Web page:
Beaches ‘n’ Cream

By: American Sailing Association, Flotillas

Continuing “Trekking by Sail: Exuma Islands”

Having spent a second (drier) night on Farmer’s Cay, we were well-rested and ready to spend the day sailing. The wind was head-on–not a great direction for the Sea Pearls that prefer to run or reach–but it was fresh and the waves teasing.

The days that followed almost roll into one in my memory. The trip until that point had been so beautiful, but what followed was so pristine it continually left me speechless. We beat upwind to aptly named White Point, and in the evening let roasty bbq chicken melt in our mouths after showering on shore under a fierce orange sunset. We were progressing further and further into the remote silence of the Exumas, and slept soundly on the edge of the lapping bay.

Exuma Land and Sea park was the next day’s destination, so before the heat of midmorning we sailed around the next bend and began threading our way through a string of tiny islands. The beaches kept getting whiter and finer in each bight. After a quick stop to feed the friendly prehistoric iguanas on Guana Cay, we skimmed up to Sandy Cay for lunch. The spit of sand looked like a cliche ad for a travel brochure, but here we were, devouring hot dogs on it for lunch!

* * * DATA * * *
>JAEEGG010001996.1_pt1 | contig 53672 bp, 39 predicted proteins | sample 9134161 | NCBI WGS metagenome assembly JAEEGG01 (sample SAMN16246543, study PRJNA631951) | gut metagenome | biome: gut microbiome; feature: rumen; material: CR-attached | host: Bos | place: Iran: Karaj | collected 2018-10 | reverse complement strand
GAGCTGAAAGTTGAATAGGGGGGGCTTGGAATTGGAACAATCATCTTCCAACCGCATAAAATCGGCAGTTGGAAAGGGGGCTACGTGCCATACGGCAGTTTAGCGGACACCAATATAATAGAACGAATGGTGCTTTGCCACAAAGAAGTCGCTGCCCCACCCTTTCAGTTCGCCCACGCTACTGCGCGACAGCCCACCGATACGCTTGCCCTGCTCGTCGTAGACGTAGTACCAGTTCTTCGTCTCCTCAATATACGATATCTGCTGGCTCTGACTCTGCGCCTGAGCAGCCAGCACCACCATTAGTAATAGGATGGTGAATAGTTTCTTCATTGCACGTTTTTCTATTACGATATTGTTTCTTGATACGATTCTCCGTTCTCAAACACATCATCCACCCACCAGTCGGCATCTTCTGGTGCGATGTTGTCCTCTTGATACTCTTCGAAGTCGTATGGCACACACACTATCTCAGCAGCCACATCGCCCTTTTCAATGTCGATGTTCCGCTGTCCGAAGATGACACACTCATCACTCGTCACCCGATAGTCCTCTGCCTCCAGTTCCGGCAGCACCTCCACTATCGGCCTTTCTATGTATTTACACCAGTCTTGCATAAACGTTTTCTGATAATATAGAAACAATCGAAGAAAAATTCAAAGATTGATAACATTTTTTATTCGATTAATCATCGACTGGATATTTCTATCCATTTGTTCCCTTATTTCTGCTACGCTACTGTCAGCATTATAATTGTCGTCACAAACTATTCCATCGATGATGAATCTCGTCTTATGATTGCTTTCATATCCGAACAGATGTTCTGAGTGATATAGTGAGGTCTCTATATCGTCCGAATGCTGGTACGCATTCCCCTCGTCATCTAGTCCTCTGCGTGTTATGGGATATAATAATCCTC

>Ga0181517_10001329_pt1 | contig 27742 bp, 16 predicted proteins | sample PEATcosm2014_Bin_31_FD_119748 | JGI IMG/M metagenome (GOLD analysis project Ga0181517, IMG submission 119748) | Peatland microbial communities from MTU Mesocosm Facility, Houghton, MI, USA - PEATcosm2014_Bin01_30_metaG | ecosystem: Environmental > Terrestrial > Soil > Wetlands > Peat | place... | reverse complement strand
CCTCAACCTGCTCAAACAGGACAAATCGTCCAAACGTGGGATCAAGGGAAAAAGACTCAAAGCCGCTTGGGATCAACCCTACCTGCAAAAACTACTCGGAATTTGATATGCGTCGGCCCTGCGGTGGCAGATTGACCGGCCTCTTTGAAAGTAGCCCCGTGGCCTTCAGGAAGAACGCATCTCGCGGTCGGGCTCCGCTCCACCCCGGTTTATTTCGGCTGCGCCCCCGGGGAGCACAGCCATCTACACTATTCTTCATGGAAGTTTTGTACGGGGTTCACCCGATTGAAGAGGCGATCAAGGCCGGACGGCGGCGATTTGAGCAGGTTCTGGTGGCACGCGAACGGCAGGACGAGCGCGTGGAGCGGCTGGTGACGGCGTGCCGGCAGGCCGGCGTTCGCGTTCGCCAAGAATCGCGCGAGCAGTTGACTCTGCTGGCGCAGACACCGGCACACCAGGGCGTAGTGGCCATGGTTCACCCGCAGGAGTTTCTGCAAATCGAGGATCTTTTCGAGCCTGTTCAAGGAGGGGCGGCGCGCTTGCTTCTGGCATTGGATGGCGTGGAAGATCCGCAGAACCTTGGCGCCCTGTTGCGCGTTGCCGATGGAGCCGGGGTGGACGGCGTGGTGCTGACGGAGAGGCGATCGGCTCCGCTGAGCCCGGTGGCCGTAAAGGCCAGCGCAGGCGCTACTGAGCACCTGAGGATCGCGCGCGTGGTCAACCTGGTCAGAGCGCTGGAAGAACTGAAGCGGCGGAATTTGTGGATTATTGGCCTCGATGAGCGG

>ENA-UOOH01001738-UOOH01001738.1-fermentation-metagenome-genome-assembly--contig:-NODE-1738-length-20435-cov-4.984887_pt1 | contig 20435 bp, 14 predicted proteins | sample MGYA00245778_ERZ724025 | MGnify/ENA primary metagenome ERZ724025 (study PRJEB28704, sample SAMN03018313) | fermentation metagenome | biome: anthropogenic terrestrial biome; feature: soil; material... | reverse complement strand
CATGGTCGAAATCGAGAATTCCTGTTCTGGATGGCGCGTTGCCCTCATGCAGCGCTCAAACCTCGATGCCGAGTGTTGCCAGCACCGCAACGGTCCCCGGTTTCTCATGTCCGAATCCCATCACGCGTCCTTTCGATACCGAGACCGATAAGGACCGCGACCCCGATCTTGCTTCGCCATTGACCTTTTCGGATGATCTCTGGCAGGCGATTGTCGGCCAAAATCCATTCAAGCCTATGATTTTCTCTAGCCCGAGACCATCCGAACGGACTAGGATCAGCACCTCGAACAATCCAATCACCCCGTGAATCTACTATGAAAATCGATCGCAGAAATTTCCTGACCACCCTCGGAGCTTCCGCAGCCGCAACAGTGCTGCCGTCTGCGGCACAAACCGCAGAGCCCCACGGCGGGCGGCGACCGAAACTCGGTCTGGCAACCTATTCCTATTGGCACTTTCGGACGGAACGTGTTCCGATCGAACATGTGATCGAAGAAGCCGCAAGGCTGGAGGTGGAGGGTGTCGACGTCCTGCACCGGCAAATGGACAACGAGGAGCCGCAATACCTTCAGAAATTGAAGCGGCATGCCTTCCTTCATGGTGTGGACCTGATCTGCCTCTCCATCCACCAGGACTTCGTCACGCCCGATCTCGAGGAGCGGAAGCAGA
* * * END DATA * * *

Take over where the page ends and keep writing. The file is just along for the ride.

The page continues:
What followed was some amazing sailing across series of wide bays and into the Land and Sea Park for our night camp. I keep failing in my attempts to draft a description of the feeling, but we all know how it is, especially in little boats. The warm fresh breeze tugged filled sails strongly with regular gusts, forcing us to assume the fluid dance of hiking way out, leaning in as it eased, anticipating the ruffle on the water with a perfectly timed hike, and relaxing with ease again. It’s the dance of the sailing sport, felt so acutely in small boats, and it never fails to quicken my pulse to the most pleasurable degree.

When we dropped anchor on Cambridge Cay, I jumped into the waist-deep water that was clean as a pool. The sand was soft like cream of tartar between my toes, and there was not a single growth of anything marring it’s perfect white ripples. Small schools of flashing silver angelfish darted by, and I saw one small purple starfish relaxing in the shallows, but that was it. I asked Ian about the sand–I couldn’t stop talking about it–and he confirmed that he knew of nothing like it anywhere else.

I only wish I could post a texture on this blog. But I urge you not to take my word for it: Go sink your own toes in Exuma’s “beaches ‘n’ cream.”